June 27, 2012
Dr. Scott Yorkovich
By now, you’ve heard about David McCullough’s famous “You’re not special” commencement speech. His missive to Wellesley (Mass.) High School graduates has been met with both cheers and jeers because he had the courage, or audacity, to tell the 2012 graduates, “Do not get the idea you’re anything special. Because you’re not.” Mr. David McCullough, their English teacher, was half right.
The problem McCullough pointed out is that for 18 years these freshly minted high school graduates have been repeatedly told a certain message. This message has come in many forms (a certain purple dinosaur, Mr. Rogers, generous report cards, soccer trophies, helicopter parents and well-meaning relatives). The message has consistently reinforced the idea that “you are a special person.” But McCullough said it isn’t true. Again, I’ll say he was half right.
Part of the problem is found in the logic. McCullough pointed out that approximately 37,000 high schools generated 3.2 million new high school graduates this year. That means there are 37,000 valedictorians and 37,000 class presidents. McCullough argued, “If everyone is special, then no one is. If everyone gets a trophy, trophies become meaningless.” So, can everyone be special? “No,” said McCullough—who was half right.
McCullough continued his speech by challenging these new graduates to a higher standard. A standard based not on being special, but one based on pursuing worthy endeavors that give expression to personal passions and the desire to make a difference: “I urge you to do whatever you do for no reason other than you love it and believe in its importance.” Once again, he was half right.
Half of McCullough’s “you’re not special” argument is right. The right part is the part that points out that people who feel they are special and claim to be special have lost their ability to see how they fit into a larger community. They are the ones who feel they deserve the new job. They are certain they have an edge in getting that scholarship. And, when times are rough, they expect no-strings-attached handouts. Seeing yourself as special is one foundation of the entitlement mentality that contributes to the destruction of our society.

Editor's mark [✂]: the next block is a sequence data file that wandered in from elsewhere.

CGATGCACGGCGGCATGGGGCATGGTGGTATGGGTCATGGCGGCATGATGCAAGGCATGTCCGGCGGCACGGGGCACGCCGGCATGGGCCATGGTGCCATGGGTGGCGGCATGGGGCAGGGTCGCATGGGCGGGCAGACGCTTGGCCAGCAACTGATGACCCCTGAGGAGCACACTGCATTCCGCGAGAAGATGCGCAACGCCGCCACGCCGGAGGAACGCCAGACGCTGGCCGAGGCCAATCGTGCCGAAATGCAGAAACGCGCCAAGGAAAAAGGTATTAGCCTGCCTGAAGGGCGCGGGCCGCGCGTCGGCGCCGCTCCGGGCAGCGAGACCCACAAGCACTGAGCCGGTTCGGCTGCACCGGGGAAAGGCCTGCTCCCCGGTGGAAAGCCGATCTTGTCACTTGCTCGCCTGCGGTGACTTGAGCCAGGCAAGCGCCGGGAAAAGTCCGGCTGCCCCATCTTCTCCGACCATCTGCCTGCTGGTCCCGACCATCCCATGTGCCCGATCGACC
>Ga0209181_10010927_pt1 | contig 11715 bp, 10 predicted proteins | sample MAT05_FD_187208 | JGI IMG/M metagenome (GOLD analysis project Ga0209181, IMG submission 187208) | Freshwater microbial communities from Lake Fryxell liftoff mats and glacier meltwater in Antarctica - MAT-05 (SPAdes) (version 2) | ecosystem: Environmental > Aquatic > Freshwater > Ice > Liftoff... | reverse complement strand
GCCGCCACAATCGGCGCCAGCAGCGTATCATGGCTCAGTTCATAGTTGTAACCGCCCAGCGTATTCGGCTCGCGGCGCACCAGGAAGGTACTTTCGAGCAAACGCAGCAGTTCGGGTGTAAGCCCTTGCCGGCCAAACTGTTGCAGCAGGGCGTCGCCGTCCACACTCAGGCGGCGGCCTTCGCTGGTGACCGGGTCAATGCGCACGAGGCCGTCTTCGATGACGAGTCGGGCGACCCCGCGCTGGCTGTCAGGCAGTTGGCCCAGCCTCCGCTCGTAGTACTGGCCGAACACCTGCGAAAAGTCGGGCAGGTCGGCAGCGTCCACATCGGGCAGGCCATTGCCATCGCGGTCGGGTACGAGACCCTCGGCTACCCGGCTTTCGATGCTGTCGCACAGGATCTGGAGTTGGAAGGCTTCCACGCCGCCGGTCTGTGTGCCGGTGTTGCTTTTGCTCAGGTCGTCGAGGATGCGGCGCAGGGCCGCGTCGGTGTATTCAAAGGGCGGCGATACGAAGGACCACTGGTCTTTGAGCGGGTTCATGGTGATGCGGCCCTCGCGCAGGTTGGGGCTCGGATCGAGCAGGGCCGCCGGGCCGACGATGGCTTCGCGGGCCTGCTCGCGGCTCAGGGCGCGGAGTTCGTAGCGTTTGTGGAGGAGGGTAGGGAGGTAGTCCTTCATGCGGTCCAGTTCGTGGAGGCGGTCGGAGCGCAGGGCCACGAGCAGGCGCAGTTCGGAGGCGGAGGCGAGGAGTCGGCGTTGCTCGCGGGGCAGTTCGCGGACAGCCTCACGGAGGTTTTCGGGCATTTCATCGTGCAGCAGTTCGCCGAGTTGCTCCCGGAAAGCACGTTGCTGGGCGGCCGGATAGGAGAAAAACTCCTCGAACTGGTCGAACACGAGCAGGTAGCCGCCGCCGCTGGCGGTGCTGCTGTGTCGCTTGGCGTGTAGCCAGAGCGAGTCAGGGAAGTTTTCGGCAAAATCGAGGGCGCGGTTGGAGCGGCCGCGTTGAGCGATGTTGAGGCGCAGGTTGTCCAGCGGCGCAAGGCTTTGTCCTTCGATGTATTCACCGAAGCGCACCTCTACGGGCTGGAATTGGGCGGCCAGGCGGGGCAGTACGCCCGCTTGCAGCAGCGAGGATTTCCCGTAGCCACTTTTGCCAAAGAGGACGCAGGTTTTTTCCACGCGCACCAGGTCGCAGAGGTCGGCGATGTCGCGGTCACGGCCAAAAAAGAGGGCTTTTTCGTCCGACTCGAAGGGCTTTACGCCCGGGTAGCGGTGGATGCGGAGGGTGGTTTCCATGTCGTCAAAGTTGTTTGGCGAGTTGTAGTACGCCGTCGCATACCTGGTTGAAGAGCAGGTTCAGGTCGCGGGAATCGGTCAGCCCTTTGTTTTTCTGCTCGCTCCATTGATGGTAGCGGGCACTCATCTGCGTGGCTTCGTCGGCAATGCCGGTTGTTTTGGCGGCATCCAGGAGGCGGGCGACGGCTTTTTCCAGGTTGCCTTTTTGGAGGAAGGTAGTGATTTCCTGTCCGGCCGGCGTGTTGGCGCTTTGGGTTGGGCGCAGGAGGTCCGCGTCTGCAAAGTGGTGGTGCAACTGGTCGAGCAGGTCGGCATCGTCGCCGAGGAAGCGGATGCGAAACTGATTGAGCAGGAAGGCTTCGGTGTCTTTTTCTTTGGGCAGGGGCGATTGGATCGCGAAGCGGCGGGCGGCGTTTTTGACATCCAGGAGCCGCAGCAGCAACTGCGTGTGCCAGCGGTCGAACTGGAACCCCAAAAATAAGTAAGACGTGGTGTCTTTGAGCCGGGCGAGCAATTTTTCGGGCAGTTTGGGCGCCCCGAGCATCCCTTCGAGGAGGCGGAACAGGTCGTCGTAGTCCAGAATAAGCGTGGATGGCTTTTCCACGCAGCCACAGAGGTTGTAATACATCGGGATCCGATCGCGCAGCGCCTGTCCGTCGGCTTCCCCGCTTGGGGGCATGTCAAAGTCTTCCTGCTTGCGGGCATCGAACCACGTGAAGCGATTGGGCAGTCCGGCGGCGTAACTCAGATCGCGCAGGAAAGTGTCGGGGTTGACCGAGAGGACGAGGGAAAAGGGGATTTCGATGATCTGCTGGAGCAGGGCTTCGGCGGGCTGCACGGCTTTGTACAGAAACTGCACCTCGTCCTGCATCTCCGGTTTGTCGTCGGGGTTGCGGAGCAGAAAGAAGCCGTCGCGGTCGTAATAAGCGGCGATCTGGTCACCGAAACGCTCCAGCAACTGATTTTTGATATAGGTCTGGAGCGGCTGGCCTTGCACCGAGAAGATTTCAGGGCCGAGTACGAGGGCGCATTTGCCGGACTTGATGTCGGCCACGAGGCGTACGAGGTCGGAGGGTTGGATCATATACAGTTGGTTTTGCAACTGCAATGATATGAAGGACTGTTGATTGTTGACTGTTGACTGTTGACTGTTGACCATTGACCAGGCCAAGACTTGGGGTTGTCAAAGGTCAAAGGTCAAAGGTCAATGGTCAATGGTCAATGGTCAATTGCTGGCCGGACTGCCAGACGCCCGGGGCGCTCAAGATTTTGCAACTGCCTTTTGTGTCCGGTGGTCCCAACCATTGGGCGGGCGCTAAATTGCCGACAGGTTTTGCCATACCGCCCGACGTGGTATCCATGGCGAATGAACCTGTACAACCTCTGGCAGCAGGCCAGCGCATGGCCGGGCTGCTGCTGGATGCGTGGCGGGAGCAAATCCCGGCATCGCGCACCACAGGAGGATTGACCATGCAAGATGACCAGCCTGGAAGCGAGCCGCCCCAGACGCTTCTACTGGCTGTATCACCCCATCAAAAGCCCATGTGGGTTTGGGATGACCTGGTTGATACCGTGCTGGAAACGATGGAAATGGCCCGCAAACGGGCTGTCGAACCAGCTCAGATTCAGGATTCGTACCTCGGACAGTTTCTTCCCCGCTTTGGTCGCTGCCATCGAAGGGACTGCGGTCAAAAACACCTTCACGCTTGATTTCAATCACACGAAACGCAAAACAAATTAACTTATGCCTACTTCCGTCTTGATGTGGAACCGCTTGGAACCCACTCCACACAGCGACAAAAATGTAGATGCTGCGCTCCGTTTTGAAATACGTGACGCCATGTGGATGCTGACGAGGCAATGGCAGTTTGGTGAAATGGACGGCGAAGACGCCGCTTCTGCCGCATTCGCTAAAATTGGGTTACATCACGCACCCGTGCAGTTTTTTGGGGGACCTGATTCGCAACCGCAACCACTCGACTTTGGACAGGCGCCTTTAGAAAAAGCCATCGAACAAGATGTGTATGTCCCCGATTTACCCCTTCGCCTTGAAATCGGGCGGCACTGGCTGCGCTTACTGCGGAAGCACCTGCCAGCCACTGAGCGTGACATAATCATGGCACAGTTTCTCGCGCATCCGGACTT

The other half of McCullough’s “you’re not special” argument is wrong. The wrong part is that, while you’re not special in our society, you are special in the one way that truly matters. It doesn’t matter whether you are or are not special in your school, town, or company. Give it up. It doesn’t matter. What does matter is that the creator of the universe, the one who gave meaning to time, the one who built and programmed the supercomputer in your head, the one who wrote the magic code called DNA, the one who thought trillions of stars into existence, the one who paints colors on flowers and the sun-setting sky, the one who gave you your first breath—God declares you to be special.
He says you are special and whether you are just one of 90 billion (or so) people who have ever lived on earth, or if you had been the ONLY person on earth, God would love you and sacrifice his beloved son for you just the same.
McCullough was half wrong. You are special to God.
You’re not special because of what someone says about you or what you think about yourself. You are special because God says you are.
If you would like to learn more about why God says you are special, go to NeedhHim.com or call 888-NEED-HIM.